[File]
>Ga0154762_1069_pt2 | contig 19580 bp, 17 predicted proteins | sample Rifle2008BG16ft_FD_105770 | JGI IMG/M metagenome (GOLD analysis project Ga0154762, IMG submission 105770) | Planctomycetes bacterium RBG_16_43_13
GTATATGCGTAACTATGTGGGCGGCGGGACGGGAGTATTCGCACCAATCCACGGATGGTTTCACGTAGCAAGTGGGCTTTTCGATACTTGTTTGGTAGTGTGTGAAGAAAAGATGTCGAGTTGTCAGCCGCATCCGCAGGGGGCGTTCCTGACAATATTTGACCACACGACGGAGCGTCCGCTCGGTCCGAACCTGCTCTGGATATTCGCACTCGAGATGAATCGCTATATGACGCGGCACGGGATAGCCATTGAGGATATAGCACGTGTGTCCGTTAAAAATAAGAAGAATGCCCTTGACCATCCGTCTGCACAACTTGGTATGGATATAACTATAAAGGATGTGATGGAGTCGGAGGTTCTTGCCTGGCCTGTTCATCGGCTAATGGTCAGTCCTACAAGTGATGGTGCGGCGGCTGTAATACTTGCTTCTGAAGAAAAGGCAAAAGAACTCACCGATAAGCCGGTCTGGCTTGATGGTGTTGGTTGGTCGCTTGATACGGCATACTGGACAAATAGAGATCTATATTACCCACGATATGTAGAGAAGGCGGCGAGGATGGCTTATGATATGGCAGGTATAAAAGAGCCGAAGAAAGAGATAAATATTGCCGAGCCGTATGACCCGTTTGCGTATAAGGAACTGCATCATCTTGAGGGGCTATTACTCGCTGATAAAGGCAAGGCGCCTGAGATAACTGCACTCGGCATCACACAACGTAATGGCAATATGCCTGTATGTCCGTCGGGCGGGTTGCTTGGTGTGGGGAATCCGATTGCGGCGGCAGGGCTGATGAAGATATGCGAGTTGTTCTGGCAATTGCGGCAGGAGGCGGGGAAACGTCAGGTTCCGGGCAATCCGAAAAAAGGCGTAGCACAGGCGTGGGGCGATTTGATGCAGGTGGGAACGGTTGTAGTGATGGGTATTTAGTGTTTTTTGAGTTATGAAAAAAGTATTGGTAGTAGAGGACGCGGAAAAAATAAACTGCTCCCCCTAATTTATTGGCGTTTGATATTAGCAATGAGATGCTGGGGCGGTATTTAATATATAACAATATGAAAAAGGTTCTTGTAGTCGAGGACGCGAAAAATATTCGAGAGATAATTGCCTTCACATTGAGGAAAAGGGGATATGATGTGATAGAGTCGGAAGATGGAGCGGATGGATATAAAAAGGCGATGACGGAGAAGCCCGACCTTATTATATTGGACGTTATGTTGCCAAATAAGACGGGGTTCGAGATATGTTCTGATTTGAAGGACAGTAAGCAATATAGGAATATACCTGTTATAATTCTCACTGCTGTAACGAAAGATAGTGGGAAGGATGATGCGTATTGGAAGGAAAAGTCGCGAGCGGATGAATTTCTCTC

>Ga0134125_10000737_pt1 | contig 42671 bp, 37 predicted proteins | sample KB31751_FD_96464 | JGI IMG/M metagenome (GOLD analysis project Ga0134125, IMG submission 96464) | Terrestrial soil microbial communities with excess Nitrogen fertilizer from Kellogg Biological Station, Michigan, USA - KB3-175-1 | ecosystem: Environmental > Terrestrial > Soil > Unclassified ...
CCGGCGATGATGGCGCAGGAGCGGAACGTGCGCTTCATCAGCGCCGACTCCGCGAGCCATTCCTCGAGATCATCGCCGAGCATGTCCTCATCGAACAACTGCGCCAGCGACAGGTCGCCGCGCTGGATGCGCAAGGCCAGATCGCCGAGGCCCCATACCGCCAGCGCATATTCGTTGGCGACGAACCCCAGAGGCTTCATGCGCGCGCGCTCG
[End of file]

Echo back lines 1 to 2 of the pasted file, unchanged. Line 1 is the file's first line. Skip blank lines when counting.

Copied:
>Ga0154762_1069_pt2 | contig 19580 bp, 17 predicted proteins | sample Rifle2008BG16ft_FD_105770 | JGI IMG/M metagenome (GOLD analysis project Ga0154762, IMG submission 105770) | Planctomycetes bacterium RBG_16_43_13
GTATATGCGTAACTATGTGGGCGGCGGGACGGGAGTATTCGCACCAATCCACGGATGGTTTCACGTAGCAAGTGGGCTTTTCGATACTTGTTTGGTAGTGTGTGAAGAAAAGATGTCGAGTTGTCAGCCGCATCCGCAGGGGGCGTTCCTGACAATATTTGACCACACGACGGAGCGTCCGCTCGGTCCGAACCTGCTCTGGATATTCGCACTCGAGATGAATCGCTATATGACGCGGCACGGGATAGCCATTGAGGATATAGCACGTGTGTCCGTTAAAAATAAGAAGAATGCCCTTGACCATCCGTCTGCACAACTTGGTATGGATATAACTATAAAGGATGTGATGGAGTCGGAGGTTCTTGCCTGGCCTGTTCATCGGCTAATGGTCAGTCCTACAAGTGATGGTGCGGCGGCTGTAATACTTGCTTCTGAAGAAAAGGCAAAAGAACTCACCGATAAGCCGGTCTGGCTTGATGGTGTTGGTTGGTCGCTTGATACGGCATACTGGACAAATAGAGATCTATATTACCCACGATATGTAGAGAAGGCGGCGAGGATGGCTTATGATATGGCAGGTATAAAAGAGCCGAAGAAAGAGATAAATATTGCCGAGCCGTATGACCCGTTTGCGTATAAGGAACTGCATCATCTTGAGGGGCTATTACTCGCTGATAAAGGCAAGGCGCCTGAGATAACTGCACTCGGCATCACACAACGTAATGGCAATATGCCTGTATGTCCGTCGGGCGGGTTGCTTGGTGTGGGGAATCCGATTGCGGCGGCAGGGCTGATGAAGATATGCGAGTTGTTCTGGCAATTGCGGCAGGAGGCGGGGAAACGTCAGGTTCCGGGCAATCCGAAAAAAGGCGTAGCACAGGCGTGGGGCGATTTGATGCAGGTGGGAACGGTTGTAGTGATGGGTATTTAGTGTTTTTTGAGTTATGAAAAAAGTATTGGTAGTAGAGGACGCGGAAAAAATAAACTGCTCCCCCTAATTTATTGGCGTTTGATATTAGCAATGAGATGCTGGGGCGGTATTTAATATATAACAATATGAAAAAGGTTCTTGTAGTCGAGGACGCGAAAAATATTCGAGAGATAATTGCCTTCACATTGAGGAAAAGGGGATATGATGTGATAGAGTCGGAAGATGGAGCGGATGGATATAAAAAGGCGATGACGGAGAAGCCCGACCTTATTATATTGGACGTTATGTTGCCAAATAAGACGGGGTTCGAGATATGTTCTGATTTGAAGGACAGTAAGCAATATAGGAATATACCTGTTATAATTCTCACTGCTGTAACGAAAGATAGTGGGAAGGATGATGCGTATTGGAAGGAAAAGTCGCGAGCGGATGAATTTCTCTC